Artistic Director: Franco Boni, The Theatre Centre, Toronto
by Simon Rice
Franco Boni is an organizer.
Or at least that’s the term The Theatre Centre’s current Artistic Director seemed to prefer when I asked him about producing. I met with Boni in his attic office high above the historical Great Hall Building at Dovercourt and Queen. The office is sparse but stylish, echoing Boni’s appearance. There is a picture of Barack Obama pinned to his bulletin board. The neighborhood surrounding The Theatre Centre known for its hipster haunts and booming nightlife can sometimes feel dauntingly pretentious. But Boni, as soon as we sit down by the window is disarming, at times passionate, and at other times displaying a self-deprecating sense of humour. “ Well initially, you know, everybody wants to be an actor, but I found out really really quickly that I couldn’t act,” Boni laughs heartily, “so that was over.”
Boni studied at York University, majoring in theatre and minoring in religious studies. And early on in his words he, “ just started running things.” Boni organized PlayGround, a juried fringe festival for York University now in its 17th year. “I was just trying to find a way for our voices to be heard.” And he continues that quest today. Since taking the reigns of the theatre Centre in 2003, he has started an artists residency program, “a two year structured creation unit offering artists the resources of space, dramaturgy, design input, financial and administrative support.”
Just after finishing university Boni volunteered at the Playwrights Union of Canada and undertook a complete reorganization of their collection. “ I got to know Canadian theatre through the playwrights.” It would be one of those playwrights who would give Boni his biggest break. After seeing Boni’s direction in a dress rehearsal for the Rhubarb Festival, Sky Gilbert decided to take him on as an Assistant Director, for his 1994 production More Divine, which would open the new space at Buddies and Bad Times.
Boni’s work at Buddies would continue as part of its Youth Outreach Program to, “ make young queer youth aware of their history.” The program, for which Boni ran the Theatre Division, connected local Queer thinkers and historians with young people. “ It’s hard being young and queer. I think it really made an impact on these young people.”
From there Boni would go on to run The Rhubarb Festival for three years and then Summerworks for five years, before inheriting the The Theatre Centre job from David Duclose in 2003. The Theatre Centre celebrated its 30th birthday and Boni is proud of its history, but before he hands the reins over to anyone else he would ultimately like to find it a permanent home. The Theatre Centre leases from the Great Hall building, a beautiful Victorian construction, with an interesting history of it’s own. Boni enlightens me that not only was it formerly the headquarters of the West End YMCA, (the actual theatre centre playing space was the basketball court) but famous Canadian runner Tom Longboat used its track to train.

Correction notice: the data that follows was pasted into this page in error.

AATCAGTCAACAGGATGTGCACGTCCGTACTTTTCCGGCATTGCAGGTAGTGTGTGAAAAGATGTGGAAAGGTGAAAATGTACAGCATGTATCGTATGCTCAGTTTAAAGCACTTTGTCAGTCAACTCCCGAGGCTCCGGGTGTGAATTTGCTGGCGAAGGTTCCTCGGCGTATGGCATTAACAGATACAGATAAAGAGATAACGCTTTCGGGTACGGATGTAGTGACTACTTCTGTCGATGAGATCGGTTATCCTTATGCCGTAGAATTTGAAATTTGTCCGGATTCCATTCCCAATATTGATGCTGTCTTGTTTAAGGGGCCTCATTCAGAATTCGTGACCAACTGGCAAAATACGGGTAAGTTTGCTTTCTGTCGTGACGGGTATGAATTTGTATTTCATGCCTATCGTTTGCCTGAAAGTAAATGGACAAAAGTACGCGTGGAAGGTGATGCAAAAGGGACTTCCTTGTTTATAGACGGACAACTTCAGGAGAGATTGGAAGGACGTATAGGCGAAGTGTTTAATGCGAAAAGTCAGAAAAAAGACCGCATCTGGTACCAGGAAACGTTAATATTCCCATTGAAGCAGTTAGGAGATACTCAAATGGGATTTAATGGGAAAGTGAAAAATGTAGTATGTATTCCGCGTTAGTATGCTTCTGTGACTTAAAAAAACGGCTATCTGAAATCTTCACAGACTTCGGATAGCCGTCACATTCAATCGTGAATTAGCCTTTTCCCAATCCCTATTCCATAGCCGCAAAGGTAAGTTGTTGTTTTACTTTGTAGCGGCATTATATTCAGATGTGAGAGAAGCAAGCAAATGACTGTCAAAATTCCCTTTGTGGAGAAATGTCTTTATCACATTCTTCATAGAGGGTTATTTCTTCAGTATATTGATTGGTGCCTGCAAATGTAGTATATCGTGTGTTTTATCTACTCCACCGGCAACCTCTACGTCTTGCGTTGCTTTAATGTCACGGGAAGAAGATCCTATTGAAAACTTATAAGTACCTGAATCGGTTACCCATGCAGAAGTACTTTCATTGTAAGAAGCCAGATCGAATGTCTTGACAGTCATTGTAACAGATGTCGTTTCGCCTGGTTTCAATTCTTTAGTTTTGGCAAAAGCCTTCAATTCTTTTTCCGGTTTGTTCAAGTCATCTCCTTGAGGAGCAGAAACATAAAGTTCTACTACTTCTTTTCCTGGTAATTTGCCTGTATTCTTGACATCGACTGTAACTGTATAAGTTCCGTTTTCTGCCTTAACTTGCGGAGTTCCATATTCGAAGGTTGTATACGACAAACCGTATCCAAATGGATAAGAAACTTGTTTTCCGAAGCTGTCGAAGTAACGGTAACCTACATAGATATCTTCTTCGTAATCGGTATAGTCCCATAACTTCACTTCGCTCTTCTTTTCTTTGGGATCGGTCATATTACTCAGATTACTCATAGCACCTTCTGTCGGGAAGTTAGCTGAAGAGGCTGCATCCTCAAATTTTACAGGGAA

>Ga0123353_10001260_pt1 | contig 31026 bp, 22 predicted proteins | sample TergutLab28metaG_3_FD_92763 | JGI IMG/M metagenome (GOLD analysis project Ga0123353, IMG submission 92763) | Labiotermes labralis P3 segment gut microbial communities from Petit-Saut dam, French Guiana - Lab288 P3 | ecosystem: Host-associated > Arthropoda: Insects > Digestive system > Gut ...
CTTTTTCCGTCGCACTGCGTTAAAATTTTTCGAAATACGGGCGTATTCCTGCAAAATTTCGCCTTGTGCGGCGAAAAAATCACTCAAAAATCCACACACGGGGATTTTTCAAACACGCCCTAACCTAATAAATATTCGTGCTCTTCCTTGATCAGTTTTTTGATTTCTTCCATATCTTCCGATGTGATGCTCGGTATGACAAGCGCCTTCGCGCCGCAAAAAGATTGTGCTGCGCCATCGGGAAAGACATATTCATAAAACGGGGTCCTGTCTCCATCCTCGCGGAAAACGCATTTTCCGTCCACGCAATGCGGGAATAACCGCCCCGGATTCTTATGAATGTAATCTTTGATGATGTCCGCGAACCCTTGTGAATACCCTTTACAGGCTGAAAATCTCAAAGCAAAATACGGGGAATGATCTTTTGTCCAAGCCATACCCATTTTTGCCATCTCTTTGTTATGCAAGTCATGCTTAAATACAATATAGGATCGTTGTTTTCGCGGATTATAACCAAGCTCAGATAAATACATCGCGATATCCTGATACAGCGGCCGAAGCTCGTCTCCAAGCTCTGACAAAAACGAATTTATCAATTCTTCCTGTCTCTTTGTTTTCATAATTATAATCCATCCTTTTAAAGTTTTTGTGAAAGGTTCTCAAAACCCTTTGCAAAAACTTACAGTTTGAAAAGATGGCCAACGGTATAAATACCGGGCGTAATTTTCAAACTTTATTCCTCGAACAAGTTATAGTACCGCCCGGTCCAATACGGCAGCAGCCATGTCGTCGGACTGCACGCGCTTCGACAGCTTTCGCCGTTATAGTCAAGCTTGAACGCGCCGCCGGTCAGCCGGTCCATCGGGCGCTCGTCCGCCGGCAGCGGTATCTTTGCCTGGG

History is important to Boni, but so is social justice, his early theatrical hero was Vaclav Havel, “I really keyed in to these people who were citizens first, but also happened to be artists with artists tools.” And The Theatre Centre is more than a building. It is an idea. With that in mind Boni looks to the future with his eye on a new space for the company better suited to its needs.
“We have an extraordinary opportunity to relocate to a magnificent heritage building one block from our current home. This building is a former Carnegie Library located at 1115 Queen Street West. It is owned by the City of Toronto and is currently used as offices for the City’s Public Health Department. The building is located in the heart of the West Queen West neighbourhood where intense redevelopment is disturbing the traditional artists’ habitat. Concerns raised by the City and the public about the plans for this community resulted in landmark settlements being reached between the City and two developers whereby one developer will provide new office space for Public Health and the other will contribute 1 million in cash towards the renovation of the Carnegie Library as a creative hub.”
When I try to get Boni to talk about what he thinks is wrong with the Toronto theatre scene he doesn’t quite jump at the opportunity. “ Theatre is quite a conservative form, and maybe there is too much cautiousness out there. But I don’t like to focus on what other people are doing wrong. It’s better to focus getting right what you are doing. And just keep doing things.”